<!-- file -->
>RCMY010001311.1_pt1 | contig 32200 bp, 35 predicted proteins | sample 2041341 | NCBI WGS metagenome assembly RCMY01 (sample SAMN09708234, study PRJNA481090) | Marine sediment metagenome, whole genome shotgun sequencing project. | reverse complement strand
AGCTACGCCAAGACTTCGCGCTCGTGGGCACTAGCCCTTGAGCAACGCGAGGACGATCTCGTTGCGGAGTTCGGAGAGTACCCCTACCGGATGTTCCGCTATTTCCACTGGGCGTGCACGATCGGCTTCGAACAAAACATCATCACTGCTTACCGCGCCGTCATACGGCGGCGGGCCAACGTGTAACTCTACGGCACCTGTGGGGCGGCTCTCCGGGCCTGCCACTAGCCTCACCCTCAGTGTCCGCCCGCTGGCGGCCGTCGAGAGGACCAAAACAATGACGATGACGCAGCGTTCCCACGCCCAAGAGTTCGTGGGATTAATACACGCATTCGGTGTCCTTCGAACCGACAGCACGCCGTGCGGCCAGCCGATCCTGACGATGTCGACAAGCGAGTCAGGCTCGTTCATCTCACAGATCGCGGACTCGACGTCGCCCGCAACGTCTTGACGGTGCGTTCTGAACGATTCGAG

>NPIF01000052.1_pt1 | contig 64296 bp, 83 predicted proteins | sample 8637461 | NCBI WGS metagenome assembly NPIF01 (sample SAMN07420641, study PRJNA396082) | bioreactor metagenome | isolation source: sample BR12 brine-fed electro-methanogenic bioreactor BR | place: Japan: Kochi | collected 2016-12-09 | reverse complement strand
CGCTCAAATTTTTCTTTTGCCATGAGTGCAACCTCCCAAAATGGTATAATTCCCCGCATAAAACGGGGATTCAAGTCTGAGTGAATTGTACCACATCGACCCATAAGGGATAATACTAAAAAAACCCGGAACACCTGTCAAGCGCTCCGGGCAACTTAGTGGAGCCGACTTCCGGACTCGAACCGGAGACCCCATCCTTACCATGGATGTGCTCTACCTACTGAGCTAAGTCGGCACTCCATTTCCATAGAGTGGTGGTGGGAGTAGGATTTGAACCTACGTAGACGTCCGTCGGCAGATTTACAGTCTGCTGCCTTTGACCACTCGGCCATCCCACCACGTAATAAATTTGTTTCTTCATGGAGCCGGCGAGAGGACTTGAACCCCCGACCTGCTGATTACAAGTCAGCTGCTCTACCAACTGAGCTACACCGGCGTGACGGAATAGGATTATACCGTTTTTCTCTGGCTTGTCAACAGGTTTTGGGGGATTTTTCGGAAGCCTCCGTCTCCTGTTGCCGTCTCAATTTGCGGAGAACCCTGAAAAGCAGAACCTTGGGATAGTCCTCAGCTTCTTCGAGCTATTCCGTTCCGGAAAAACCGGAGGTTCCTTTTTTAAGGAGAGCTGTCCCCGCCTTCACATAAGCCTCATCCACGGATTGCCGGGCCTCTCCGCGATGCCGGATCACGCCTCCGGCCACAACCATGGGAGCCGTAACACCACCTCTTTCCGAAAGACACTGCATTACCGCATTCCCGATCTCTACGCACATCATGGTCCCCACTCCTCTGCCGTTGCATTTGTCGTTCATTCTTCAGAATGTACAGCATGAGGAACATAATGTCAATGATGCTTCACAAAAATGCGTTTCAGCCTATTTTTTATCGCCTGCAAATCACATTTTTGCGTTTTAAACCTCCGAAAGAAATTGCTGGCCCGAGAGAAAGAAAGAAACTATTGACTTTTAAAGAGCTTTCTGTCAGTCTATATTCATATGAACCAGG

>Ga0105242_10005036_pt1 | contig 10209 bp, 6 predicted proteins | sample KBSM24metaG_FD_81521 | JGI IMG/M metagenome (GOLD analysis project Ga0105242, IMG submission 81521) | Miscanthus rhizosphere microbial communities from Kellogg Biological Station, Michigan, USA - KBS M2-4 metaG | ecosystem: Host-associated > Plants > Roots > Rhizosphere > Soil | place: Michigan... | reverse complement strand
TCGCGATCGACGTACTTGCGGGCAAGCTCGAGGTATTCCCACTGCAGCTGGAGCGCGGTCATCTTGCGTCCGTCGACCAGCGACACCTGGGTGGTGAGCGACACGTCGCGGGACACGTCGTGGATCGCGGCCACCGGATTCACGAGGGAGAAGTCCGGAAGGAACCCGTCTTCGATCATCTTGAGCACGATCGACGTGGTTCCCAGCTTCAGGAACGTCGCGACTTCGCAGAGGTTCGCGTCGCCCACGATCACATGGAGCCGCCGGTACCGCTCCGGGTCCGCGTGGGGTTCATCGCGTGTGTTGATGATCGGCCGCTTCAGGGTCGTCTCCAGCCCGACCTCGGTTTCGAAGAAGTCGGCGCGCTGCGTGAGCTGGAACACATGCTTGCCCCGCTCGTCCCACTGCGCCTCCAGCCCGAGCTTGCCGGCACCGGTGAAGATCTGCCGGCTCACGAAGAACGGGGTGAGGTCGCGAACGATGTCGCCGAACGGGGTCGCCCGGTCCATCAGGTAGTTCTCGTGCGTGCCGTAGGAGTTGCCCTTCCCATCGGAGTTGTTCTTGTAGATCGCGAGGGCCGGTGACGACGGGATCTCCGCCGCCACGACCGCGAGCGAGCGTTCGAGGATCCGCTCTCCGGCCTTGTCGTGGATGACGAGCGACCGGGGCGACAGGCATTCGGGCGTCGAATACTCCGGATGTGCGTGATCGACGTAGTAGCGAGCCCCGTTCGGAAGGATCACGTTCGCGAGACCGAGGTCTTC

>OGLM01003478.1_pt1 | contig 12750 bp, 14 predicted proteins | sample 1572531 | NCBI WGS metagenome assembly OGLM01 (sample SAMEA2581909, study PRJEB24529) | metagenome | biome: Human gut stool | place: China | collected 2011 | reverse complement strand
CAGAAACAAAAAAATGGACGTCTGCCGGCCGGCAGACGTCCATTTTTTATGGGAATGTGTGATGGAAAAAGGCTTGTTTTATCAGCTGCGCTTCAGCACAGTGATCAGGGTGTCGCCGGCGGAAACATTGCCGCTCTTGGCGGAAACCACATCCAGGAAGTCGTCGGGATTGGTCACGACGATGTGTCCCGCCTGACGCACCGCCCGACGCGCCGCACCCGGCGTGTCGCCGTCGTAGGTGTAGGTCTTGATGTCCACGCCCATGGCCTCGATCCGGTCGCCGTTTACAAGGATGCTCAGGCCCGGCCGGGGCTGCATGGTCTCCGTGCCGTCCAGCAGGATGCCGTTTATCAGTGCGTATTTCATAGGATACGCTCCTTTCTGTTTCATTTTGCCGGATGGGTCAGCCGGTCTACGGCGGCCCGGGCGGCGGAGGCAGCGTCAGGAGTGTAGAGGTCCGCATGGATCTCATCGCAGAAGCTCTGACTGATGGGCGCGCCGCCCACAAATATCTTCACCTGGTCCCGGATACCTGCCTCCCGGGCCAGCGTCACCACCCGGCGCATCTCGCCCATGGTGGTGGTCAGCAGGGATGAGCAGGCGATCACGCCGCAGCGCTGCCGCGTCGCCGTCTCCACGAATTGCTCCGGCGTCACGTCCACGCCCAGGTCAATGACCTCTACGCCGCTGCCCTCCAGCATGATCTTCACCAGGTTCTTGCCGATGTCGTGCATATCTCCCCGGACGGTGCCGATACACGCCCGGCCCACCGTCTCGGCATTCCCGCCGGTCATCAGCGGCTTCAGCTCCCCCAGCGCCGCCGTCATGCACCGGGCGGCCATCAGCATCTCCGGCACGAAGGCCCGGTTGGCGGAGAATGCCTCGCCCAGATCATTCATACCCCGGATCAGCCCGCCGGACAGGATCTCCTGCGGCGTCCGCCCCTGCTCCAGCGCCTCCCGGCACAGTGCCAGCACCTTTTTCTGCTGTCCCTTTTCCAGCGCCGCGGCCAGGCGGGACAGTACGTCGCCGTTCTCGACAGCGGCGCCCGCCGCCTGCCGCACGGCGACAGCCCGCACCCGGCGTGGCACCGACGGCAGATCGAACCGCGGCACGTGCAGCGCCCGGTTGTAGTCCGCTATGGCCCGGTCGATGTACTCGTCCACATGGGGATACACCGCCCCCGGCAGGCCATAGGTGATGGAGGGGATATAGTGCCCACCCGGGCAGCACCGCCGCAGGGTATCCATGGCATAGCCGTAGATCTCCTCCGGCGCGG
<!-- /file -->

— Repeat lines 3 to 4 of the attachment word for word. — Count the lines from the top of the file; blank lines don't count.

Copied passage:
>NPIF01000052.1_pt1 | contig 64296 bp, 83 predicted proteins | sample 8637461 | NCBI WGS metagenome assembly NPIF01 (sample SAMN07420641, study PRJNA396082) | bioreactor metagenome | isolation source: sample BR12 brine-fed electro-methanogenic bioreactor BR | place: Japan: Kochi | collected 2016-12-09 | reverse complement strand
CGCTCAAATTTTTCTTTTGCCATGAGTGCAACCTCCCAAAATGGTATAATTCCCCGCATAAAACGGGGATTCAAGTCTGAGTGAATTGTACCACATCGACCCATAAGGGATAATACTAAAAAAACCCGGAACACCTGTCAAGCGCTCCGGGCAACTTAGTGGAGCCGACTTCCGGACTCGAACCGGAGACCCCATCCTTACCATGGATGTGCTCTACCTACTGAGCTAAGTCGGCACTCCATTTCCATAGAGTGGTGGTGGGAGTAGGATTTGAACCTACGTAGACGTCCGTCGGCAGATTTACAGTCTGCTGCCTTTGACCACTCGGCCATCCCACCACGTAATAAATTTGTTTCTTCATGGAGCCGGCGAGAGGACTTGAACCCCCGACCTGCTGATTACAAGTCAGCTGCTCTACCAACTGAGCTACACCGGCGTGACGGAATAGGATTATACCGTTTTTCTCTGGCTTGTCAACAGGTTTTGGGGGATTTTTCGGAAGCCTCCGTCTCCTGTTGCCGTCTCAATTTGCGGAGAACCCTGAAAAGCAGAACCTTGGGATAGTCCTCAGCTTCTTCGAGCTATTCCGTTCCGGAAAAACCGGAGGTTCCTTTTTTAAGGAGAGCTGTCCCCGCCTTCACATAAGCCTCATCCACGGATTGCCGGGCCTCTCCGCGATGCCGGATCACGCCTCCGGCCACAACCATGGGAGCCGTAACACCACCTCTTTCCGAAAGACACTGCATTACCGCATTCCCGATCTCTACGCACATCATGGTCCCCACTCCTCTGCCGTTGCATTTGTCGTTCATTCTTCAGAATGTACAGCATGAGGAACATAATGTCAATGATGCTTCACAAAAATGCGTTTCAGCCTATTTTTTATCGCCTGCAAATCACATTTTTGCGTTTTAAACCTCCGAAAGAAATTGCTGGCCCGAGAGAAAGAAAGAAACTATTGACTTTTAAAGAGCTTTCTGTCAGTCTATATTCATATGAACCAGG